The Wall Street Journal: Some bodies removed from MH17 crash site
By Paul Sonne and Margaret Coker
Railway employees work Sunday near refrigerator wagons, which according to employees and local residents contain bodies of passengers of the crashed Malaysia Airlines MH17.
Some of the bodies and human remains of 200 individuals recovered from the crash site of Malaysia Airlines Flight 17 were loaded into three refrigerated railcars in the city of Torez, in an apparent first stage to prepare them for transport and identification.
Ukrainian emergency workers, under observation from the armed separatists in control over the area, helped transfer the remains either late last night or early Sunday, according to Michael Bociurkiw, a spokesman for the monitoring mission overseen by the Organization for Security and Cooperation in Europe.
Volodymyr Grossman, the Ukrainian official in charge of the international recovery effort, said 192 corpses and eight sets of remains were stacked inside the railcars. The numbers have been provided to the Ukrainians and OSCE from Ukrainian federal emergency services workers who were responsible for collecting and tagging the remains.
At the train station earlier Sunday, the OSCE team on the ground in eastern Ukraine didn’t independently verify the numbers of bodies in the railcars, in part due to the strong stench because of the time lapse since Flight 17 was shot down on Thursday.
Ukrainian emergency workers have said the location and disposition of the other 98 passengers is still unknown. Flight 17 was carrying 298 people from 10 countries.
The Donetsk deputy prosecutor general, Eduard Yakubovsky, said 34 sets of remains from Malaysia Airlines Flight 17 were being stored in the city’s morgue, awaiting identification.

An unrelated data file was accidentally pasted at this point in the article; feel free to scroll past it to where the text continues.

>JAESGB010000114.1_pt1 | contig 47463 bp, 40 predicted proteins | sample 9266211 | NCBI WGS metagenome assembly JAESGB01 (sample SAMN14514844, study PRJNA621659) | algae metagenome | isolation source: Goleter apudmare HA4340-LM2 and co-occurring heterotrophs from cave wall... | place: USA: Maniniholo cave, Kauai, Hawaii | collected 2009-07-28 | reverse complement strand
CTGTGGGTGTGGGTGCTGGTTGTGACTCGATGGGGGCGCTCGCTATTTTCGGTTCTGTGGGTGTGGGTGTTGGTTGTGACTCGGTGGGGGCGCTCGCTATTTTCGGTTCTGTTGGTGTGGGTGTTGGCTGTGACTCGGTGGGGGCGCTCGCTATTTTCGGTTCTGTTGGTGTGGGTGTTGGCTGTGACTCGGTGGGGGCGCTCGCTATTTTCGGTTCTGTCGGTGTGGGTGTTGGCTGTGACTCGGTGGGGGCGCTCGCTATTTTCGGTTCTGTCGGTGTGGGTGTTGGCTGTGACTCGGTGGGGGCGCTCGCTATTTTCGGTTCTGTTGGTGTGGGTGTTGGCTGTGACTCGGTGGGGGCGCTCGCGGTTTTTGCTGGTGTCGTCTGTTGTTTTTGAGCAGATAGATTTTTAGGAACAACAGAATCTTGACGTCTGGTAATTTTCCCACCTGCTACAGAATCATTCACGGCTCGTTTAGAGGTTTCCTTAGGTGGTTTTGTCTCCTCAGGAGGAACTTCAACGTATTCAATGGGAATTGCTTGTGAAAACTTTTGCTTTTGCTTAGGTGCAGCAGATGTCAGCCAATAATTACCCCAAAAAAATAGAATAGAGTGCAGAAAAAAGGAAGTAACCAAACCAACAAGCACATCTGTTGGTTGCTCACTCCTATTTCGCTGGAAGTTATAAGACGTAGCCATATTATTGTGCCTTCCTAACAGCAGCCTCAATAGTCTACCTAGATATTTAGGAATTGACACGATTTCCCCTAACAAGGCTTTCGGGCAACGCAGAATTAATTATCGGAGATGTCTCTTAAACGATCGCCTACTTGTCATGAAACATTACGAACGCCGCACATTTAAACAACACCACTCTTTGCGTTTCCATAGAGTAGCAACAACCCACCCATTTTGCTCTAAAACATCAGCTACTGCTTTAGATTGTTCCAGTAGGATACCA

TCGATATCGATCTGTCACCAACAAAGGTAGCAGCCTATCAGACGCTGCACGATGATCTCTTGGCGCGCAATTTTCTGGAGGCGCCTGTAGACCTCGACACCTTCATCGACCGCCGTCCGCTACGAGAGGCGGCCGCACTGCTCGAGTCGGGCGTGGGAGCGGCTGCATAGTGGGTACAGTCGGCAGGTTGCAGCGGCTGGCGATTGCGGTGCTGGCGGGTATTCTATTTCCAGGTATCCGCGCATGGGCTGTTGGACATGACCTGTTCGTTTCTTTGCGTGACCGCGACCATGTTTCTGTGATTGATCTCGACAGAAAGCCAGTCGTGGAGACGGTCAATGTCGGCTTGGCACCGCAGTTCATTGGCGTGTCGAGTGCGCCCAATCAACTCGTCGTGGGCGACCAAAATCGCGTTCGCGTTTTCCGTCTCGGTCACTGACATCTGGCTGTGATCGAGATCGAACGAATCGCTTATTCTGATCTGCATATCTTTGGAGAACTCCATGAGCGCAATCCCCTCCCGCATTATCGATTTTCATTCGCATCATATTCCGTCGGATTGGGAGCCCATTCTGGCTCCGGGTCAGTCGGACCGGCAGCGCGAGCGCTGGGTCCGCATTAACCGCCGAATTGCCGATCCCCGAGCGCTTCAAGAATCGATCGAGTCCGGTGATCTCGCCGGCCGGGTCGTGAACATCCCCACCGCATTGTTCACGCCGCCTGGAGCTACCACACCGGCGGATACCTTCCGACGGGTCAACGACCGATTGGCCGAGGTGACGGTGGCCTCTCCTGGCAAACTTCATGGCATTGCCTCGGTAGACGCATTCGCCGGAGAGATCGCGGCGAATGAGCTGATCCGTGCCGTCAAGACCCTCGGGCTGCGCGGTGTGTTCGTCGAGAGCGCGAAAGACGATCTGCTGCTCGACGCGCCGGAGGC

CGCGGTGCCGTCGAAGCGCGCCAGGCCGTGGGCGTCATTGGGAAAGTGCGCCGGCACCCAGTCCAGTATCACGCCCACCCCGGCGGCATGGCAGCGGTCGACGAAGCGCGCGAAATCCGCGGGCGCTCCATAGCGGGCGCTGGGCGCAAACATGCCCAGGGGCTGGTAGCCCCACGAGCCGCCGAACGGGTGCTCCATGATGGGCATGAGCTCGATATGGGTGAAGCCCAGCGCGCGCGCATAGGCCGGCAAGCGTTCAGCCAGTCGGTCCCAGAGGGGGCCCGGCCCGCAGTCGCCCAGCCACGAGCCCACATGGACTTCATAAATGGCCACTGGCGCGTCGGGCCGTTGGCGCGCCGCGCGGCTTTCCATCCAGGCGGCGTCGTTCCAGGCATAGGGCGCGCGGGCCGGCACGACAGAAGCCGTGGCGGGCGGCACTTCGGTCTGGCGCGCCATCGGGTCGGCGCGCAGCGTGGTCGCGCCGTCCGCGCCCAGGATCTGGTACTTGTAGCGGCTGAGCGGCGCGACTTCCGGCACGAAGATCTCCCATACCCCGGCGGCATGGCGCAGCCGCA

Villagers in Rozsypne called emergency workers after the bodies fell from the sky into their homes and yards. The prosecutor said he traveled to the village, took witness statements and oversaw the removal of the corpses both for humanitarian and sanitary reasons.
In an interview with The Wall Street Journal, Yakubovsky said one of the corpses may be one of the pilots, as the body was found still strapped to his chair in his clothes.
“We wrote down the details, packed the bodies and put them in a truck. Remnants of the bodies, torn mail bags and envelopes were spread around, “ he said.
It wasn’t possible to immediately verify the information, as journalists haven’t been allowed access to the city morgue to view the remains.
Mr. Yakubovsky added that following protests by Malaysian officials about the rebels’ handling of the remains, the local authorities decided Saturday not to touch other bodies in the area of the crash site.
However, the authorities changed their decision later Saturday, said the leader of the self-proclaimed Donetsk People Republic, Alexander Borodai.
Borodai said that his men handled the remains with care. “We understand that many of the victims were of Islamic faith, so we decided on order not to desecrate the bodies not to perform autopsy,” he said
He said that his men will keep the remains within the territory under their control until international experts arrive to take over the investigation of the plane crash. He expected a Malaysian team of experts to arrive later Sunday.
An expanded version of this report appears at WSJ.com